I think I was into the region's music from before I can remember, since I grew up exposed to and liking the mix of roots music and song that swirled in my home territory, but I was lucky to discover as a sophomore in college that you could study folklore in a university setting. I earned an M.A. in Folklore at the University of North Carolina in 1973. Among other things, I discovered that very little research had been done by folklorists in the Upper Midwest, and also that a lot of what had been done included unpublished/unreleased documentation and recordings in the Library of Congress. My dad gave me fifty dollars as an M.A. present. I spent half on beer, like a good Wisconsin boy, but used the rest to buy a cassette tape recorder, a cheap microphone, and some cassette tapes. I went back home to Rice Lake and started seeking out older neighbors to record their folk traditions, among them an old Irish farmer and logger, George Russell, born in 1885. He was full of jokes and stories that he'd learned around 1900, including about Ole and Lena, Pat and Mike, and lumberjacks, but he was also full of stories about local house parties with fiddlers like the Irishman "Red" Donnelly and the French Canadian Bartholomew "Bat" DeMars.  Interviewing folks like George got me excited about pursuing the larger story of "ordinary" rural and working class peoples in the region and their folk musical traditions. Over the years, I've had the good fortune to interview and record several hundred traditional musicians in the region, including a handful who made recordings for the Library of Congress in the 1930s and 1940s, or as youngsters witnessed their parents and neighbors being recorded.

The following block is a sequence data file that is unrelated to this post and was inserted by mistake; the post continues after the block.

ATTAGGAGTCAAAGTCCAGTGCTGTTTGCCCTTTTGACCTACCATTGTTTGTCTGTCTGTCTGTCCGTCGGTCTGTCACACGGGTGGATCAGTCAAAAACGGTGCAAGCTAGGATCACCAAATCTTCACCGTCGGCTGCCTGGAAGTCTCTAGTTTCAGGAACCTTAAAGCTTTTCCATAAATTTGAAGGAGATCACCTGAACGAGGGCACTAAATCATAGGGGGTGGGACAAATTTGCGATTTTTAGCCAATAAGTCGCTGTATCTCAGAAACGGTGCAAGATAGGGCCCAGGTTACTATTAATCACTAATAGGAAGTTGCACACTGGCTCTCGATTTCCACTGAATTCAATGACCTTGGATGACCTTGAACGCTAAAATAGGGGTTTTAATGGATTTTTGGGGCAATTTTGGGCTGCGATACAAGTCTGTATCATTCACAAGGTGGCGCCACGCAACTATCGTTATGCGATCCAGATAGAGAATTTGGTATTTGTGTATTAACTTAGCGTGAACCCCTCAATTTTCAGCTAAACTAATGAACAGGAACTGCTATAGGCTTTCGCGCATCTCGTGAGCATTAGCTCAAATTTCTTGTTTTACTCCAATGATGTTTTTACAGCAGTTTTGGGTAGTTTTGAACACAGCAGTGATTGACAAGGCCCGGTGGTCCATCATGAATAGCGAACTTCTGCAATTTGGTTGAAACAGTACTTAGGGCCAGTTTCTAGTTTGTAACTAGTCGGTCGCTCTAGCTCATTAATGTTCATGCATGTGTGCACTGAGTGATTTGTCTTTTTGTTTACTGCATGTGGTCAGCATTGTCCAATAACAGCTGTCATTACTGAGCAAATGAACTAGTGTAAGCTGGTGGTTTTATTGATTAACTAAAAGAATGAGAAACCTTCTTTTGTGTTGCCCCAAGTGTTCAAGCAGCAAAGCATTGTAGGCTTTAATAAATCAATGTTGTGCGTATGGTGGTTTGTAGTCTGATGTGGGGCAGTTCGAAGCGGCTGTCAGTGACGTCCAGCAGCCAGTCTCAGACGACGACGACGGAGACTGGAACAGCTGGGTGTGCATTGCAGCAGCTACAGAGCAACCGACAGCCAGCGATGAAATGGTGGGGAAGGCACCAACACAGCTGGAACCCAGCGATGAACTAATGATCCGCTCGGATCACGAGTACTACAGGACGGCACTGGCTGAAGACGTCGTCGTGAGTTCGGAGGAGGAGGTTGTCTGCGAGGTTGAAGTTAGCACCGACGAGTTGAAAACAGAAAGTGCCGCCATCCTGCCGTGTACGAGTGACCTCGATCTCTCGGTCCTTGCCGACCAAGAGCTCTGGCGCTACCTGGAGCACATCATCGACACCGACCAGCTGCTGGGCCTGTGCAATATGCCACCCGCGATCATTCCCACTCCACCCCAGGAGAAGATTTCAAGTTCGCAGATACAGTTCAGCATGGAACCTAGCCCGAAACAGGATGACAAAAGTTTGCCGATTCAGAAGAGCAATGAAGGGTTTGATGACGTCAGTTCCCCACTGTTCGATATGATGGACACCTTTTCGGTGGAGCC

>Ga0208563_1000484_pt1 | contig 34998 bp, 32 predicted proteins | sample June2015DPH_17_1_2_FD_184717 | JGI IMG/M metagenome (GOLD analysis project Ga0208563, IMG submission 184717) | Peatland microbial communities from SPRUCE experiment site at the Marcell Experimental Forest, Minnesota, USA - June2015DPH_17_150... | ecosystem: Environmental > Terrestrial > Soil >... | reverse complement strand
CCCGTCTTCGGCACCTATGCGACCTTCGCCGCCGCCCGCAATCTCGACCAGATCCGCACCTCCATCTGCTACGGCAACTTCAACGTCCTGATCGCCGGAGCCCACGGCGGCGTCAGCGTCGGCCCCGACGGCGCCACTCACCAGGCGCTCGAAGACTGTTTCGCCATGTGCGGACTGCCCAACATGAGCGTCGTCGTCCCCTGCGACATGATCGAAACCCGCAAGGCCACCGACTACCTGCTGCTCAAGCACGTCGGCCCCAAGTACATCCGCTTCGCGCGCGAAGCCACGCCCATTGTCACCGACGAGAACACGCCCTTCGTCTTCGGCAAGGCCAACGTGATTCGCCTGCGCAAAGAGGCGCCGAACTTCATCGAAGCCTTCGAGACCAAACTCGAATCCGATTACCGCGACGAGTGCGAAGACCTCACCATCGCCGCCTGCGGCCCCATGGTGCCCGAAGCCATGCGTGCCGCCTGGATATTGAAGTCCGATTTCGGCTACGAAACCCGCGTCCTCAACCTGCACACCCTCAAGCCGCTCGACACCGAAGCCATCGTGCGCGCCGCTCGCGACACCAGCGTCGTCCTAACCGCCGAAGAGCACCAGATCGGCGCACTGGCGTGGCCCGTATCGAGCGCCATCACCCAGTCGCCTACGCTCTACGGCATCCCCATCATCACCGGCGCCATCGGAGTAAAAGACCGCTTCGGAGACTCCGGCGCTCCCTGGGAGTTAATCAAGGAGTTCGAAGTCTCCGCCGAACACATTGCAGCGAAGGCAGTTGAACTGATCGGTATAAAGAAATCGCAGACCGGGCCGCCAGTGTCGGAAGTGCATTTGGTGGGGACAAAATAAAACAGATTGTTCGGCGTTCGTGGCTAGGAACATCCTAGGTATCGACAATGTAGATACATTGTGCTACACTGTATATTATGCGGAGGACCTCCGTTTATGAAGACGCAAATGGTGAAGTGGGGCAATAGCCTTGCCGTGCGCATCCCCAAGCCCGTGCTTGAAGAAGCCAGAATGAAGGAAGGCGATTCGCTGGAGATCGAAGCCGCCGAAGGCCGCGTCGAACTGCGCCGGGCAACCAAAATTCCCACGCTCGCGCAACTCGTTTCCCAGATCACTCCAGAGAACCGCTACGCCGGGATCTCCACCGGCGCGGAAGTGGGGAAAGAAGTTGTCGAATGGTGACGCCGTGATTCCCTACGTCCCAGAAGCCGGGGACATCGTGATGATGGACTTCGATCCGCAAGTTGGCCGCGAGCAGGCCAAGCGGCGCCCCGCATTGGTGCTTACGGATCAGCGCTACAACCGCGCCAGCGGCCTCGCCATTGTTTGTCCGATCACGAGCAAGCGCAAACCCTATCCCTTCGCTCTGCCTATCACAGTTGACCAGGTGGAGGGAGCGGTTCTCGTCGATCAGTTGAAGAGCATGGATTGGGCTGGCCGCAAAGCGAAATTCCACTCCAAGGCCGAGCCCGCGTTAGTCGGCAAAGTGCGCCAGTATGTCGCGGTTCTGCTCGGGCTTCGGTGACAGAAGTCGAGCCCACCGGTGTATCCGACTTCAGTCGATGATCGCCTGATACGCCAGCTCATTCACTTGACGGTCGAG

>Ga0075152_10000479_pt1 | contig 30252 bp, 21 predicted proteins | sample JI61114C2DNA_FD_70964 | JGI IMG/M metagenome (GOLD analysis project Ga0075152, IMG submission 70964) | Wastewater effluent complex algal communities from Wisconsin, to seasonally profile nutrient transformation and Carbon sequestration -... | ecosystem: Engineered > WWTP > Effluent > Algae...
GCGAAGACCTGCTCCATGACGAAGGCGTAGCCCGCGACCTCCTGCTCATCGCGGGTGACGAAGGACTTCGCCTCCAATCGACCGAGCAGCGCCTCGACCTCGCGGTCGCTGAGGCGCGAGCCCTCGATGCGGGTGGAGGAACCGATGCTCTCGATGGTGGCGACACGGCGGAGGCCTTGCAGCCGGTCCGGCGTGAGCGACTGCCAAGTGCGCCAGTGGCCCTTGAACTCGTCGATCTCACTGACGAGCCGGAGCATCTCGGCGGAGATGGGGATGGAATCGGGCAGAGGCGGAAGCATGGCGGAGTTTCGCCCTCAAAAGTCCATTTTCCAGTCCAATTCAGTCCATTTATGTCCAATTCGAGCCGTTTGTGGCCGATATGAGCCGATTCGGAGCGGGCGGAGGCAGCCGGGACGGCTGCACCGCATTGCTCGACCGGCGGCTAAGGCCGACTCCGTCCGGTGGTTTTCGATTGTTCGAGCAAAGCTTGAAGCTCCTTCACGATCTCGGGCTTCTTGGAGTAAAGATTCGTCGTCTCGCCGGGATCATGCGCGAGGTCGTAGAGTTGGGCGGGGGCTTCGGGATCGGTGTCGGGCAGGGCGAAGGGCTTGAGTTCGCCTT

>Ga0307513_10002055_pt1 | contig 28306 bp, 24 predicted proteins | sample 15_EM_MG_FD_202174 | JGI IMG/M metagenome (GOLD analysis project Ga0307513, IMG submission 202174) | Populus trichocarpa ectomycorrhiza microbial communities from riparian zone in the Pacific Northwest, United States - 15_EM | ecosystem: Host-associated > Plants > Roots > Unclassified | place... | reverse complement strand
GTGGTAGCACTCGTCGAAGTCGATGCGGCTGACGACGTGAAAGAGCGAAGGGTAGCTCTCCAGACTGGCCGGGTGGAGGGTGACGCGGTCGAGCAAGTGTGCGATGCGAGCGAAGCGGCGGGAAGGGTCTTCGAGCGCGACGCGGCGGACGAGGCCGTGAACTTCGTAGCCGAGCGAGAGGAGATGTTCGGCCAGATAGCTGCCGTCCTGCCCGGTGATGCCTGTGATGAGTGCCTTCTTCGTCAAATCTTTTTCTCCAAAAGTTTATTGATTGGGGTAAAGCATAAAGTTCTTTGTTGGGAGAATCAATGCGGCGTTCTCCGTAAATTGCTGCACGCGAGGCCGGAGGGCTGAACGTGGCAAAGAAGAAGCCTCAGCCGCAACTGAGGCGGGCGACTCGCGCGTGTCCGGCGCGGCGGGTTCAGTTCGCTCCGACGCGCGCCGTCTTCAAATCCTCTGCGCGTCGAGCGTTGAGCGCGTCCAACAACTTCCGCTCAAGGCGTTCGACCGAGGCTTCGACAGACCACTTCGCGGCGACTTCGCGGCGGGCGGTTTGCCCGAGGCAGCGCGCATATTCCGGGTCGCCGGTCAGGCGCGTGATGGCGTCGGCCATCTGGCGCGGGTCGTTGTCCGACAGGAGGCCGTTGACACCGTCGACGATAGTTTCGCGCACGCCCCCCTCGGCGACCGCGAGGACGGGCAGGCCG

What Upper Midwest music resonates with you the most and why do you think that is?

I'm most attracted to people making music for their communities, and the ways in which working musicians draw on older forms but also cross-pollinate musically with their neighbors, while at the same time responding to the world around them. So I like that dynamic between tradition and change. Some of my favorite performances in Folksongs of Another America mix English with a "foreign" language, invoke local people and places, and make use of unexpected instrumentation, like playing an Ojibwe women's drum dance melody on fiddle, or sawing a sad old Irish air on Scandinavian psalmodikon made from a pitchfork.